On the basis of FSDT, the displacement fields of the ith segment of FG spherical shell are expressed as follows [35]:where , , and , respectively, represent the middle surface displacements of the FG shell in φ, θ, and z directions and the rotation of transverse normal about θ and φaxis is represented by and , accordingly.
The strains of the FG shell at any point can be defined aswhere , , and denote the membrane strains; and are the transverse shear strains; and , , and indicate the curvature changes, which are expressed aswhere the parameters A and B are the Lamé parameters. Actually, the above symbols can be represented as follows:
On the basis of general Hooke’s law, the corresponding stresses can be achieved as follows:where the normal stresses are represented by and ; the shear stresses are , ; and . Q_{ij}(z) (i, j = 1, 2, 6) are the elastic constants, where the values are defined as
By integrating the stresses on the cross section, the force and moment resultants can be expressed as follows:where is the shear correction factor and the value is assumed as = 5/6 in the study. A_{ij}, B_{ij}, and D_{ij}, respectively, represent extensional, extensionalbending coupling, and bending stiffness, which are shown below:
The strain energy of the ith segment of FG spherical shells can be obtained as follows:
By substituting equations (5a)–(5h) and (9a)–(9c) into equation (11), the strain energy expression of the ith segment can be expressed by middle surface displacements and rotations. For the sake of description, the strain energy expression can be written as , where , , and are clarified by A_{ij}, D_{ij}, and B_{ij} according to equation (10), accordingly.
The maximum kinetic energy of the select segment can be given aswhere the dot on the symbols represents differentiation about time.
The boundary coupling spring technique is applied to simulate the general boundary restraints and continuity constraints on segment interfaces in the study. The energy in two sides of the boundary springs can be expressed aswhere and represent the spring stiffness value at boundary margin of FG spherical shell, respectively. The energy in connective springs with regard to neighbor segments can be shown as follows:where , , , , and represent the stiffness of springs, respectively.
The total energy of the constraint conditions can be shown in the following equation:
2.3. Admissible Displacements and Solution Procedure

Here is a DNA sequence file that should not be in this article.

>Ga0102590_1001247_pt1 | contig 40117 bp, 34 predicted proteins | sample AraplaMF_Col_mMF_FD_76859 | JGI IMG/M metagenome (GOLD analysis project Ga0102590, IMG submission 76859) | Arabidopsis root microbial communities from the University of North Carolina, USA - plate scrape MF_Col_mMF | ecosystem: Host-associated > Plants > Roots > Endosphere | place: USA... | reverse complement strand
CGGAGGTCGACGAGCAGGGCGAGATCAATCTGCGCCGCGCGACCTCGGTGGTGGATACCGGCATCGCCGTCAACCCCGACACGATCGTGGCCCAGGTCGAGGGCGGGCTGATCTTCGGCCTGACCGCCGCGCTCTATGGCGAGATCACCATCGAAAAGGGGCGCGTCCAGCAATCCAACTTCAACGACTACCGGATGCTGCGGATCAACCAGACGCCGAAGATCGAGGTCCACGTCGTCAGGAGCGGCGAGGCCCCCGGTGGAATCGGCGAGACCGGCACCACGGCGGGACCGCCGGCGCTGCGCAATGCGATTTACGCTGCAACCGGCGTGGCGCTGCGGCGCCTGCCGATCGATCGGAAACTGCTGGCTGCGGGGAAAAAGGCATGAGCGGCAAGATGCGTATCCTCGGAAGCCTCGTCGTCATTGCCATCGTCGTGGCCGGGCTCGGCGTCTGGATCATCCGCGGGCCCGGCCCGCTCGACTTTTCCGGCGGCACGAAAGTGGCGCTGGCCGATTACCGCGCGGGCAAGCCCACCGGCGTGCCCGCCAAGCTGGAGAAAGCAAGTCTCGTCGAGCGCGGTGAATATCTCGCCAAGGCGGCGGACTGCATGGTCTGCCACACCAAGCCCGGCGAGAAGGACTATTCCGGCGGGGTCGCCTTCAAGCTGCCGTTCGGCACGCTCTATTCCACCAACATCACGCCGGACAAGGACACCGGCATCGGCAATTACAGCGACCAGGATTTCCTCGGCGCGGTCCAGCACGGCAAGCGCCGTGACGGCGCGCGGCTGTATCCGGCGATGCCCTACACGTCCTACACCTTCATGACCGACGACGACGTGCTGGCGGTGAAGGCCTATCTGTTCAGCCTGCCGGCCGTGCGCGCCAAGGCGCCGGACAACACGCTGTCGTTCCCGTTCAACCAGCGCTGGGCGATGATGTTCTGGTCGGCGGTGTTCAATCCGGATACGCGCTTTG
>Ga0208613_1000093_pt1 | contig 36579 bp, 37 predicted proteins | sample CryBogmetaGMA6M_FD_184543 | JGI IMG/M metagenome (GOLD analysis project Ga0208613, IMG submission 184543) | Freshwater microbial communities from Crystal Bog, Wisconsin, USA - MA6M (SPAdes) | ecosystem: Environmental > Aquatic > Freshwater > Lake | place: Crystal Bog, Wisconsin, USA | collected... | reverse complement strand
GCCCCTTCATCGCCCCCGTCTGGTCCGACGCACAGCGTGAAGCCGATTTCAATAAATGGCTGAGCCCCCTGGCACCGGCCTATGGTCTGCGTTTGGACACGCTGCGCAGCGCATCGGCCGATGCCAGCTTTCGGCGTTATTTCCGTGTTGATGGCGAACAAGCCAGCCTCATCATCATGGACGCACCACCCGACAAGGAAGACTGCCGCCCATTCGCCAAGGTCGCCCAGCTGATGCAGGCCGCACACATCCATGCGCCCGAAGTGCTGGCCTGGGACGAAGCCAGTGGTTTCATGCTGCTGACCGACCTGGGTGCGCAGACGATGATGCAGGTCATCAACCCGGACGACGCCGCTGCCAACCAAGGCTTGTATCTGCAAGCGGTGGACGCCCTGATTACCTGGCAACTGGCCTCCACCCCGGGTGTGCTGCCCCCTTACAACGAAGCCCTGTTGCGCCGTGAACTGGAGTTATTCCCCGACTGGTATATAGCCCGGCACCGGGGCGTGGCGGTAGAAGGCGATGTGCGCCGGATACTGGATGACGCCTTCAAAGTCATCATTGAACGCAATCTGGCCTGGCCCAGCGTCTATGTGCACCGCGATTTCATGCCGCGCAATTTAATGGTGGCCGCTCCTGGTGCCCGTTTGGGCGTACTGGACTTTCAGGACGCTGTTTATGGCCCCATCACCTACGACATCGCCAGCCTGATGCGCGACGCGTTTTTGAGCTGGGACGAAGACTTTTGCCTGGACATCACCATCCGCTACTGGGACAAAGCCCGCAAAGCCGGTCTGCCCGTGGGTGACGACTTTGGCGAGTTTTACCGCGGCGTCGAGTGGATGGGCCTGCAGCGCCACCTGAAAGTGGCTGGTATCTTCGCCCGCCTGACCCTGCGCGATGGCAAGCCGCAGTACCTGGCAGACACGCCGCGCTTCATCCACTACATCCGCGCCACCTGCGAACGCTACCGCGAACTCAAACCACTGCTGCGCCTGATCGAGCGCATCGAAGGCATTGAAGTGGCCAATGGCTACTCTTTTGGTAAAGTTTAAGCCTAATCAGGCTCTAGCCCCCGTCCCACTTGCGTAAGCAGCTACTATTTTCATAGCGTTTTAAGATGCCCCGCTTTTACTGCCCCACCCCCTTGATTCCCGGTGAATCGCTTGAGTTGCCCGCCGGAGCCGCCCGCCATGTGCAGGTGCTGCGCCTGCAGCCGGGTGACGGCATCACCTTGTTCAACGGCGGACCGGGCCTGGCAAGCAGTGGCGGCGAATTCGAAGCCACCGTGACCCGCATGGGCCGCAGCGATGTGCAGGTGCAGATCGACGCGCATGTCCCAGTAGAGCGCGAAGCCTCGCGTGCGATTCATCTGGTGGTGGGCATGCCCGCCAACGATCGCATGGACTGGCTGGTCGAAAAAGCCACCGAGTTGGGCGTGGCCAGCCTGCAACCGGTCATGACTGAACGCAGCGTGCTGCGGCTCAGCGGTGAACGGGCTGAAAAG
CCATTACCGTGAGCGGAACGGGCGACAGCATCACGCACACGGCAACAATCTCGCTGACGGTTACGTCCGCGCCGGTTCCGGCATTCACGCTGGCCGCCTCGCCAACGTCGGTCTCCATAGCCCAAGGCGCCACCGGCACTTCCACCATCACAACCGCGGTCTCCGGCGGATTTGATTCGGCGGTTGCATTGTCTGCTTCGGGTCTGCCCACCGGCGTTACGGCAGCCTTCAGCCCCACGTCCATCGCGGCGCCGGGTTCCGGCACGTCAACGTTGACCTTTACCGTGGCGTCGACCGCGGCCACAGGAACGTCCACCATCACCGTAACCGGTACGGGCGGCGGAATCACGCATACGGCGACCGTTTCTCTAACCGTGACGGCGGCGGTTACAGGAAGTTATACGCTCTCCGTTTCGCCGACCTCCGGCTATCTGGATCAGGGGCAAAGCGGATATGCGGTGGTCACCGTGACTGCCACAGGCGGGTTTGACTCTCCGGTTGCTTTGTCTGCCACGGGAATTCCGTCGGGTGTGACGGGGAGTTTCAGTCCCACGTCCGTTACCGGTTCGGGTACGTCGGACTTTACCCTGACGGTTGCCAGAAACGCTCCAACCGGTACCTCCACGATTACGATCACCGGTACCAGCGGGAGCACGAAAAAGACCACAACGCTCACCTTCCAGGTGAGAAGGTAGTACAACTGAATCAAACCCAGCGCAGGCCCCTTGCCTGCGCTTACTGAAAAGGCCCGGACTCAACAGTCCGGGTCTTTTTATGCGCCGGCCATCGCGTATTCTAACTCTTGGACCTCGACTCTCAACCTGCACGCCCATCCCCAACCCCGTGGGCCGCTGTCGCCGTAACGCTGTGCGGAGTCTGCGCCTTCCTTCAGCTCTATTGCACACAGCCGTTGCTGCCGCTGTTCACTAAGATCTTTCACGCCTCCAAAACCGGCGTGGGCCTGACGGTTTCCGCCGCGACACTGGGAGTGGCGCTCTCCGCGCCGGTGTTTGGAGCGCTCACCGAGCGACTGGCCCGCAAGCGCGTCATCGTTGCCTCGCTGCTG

The admissible displacement functions are key factors for the accuracy of solution [36–39], which are inconvenient to select as a result of the continuity and boundary conditions in previous research studies. However, in this work, the penalty method of spring stiffness technique makes displacement functions convenient to choose when conducting the edge restraints and continuity relations of FG spherical shell.
From the literatures reviewed, it is clear that classical Jacobi polynomials [40] valued in the range of , and typical Jacobi polynomial recursion formulas of degree are shown as follows:where and
The displacement functions of segments are generalized by Jacobi polynomial, which are shown as follows:where , , , , and represent the Jacobi expansion coefficients and n and m denote the semiwave number in axial and circumferential direction, respectively. M_{ζ} is the highest degree of semiwave number m. The ultimate Lagrangian energy functions L can be obtained as equation (19a)–(19e):
Minimizing the Lagrangian energy functional in regard to undetermined coefficients by using the Ritz method,
By substituting equations (9a)–(9c), (11), (13), (17), (19a)–(19e), and (20) into equation (21), the matrix form can be summarized aswhere K and M of equation (22) represent stiffness matrix and mass matrix. And the matrix of symbol Q denotes unknown Jacobi coefficients. The frequencies and eigenvectors of FG spherical shells can be obtained by solving equation (22).
3. Numerical Results and Discussion
In the present study, the general boundary restraints clamped, free, shear support, shear diaphragm and elastic edge are represented by C, F, SS, SD, and Ei (i = 1, 2, 3), respectively. Unless otherwise specified, material properties, geometrical dimensions, and the porosity coefficient are chosen as: , , , , , M_{ζ} = 8, α = 0, β = −0.5, H_{ζ} = 5; R = 1 m, φ_{0} = 0, φ_{1} = π/2, and h = 0.04 m. The nondimensional frequency is expressed as .
3.1. Convergence Study
The main purpose of this section is to study the convergence of the proposed method. The continuity and boundary conditions are dependent on the parameters of boundary springs. In addition, the accuracy of algorithm is decided by the number of shell segments and Jacobi parameters. Therefore, it is very indispensable to investigate the convergence of above parameters.
Figure 4 displays the frequency parameter of FG spherical shell with diverse boundary parameters. It is remarkable that the boundary condition is changed from free to clamped case with the spring value in the range of 10^{−10}E_{c}∼10^{10}E_{c}. It is obvious that the frequency parameter increases rapidly with the increase of spring value varying from 10^{−3}E_{c}∼10^{1}E_{c}. It can be known that the frequency parameter tends to be stable when the values of stiffness are in range of 10^{2}E_{c}∼10^{10}E_{c}. That is to say the spring stiffness can be assigned within the range of 10^{2}E_{c}∼10^{10}E_{c} for clamped boundary condition, and the spring values apparently tend to zero for free boundary condition. In addition, all the general edge restraints of FG spherical shell used in the study are shown in Table 1.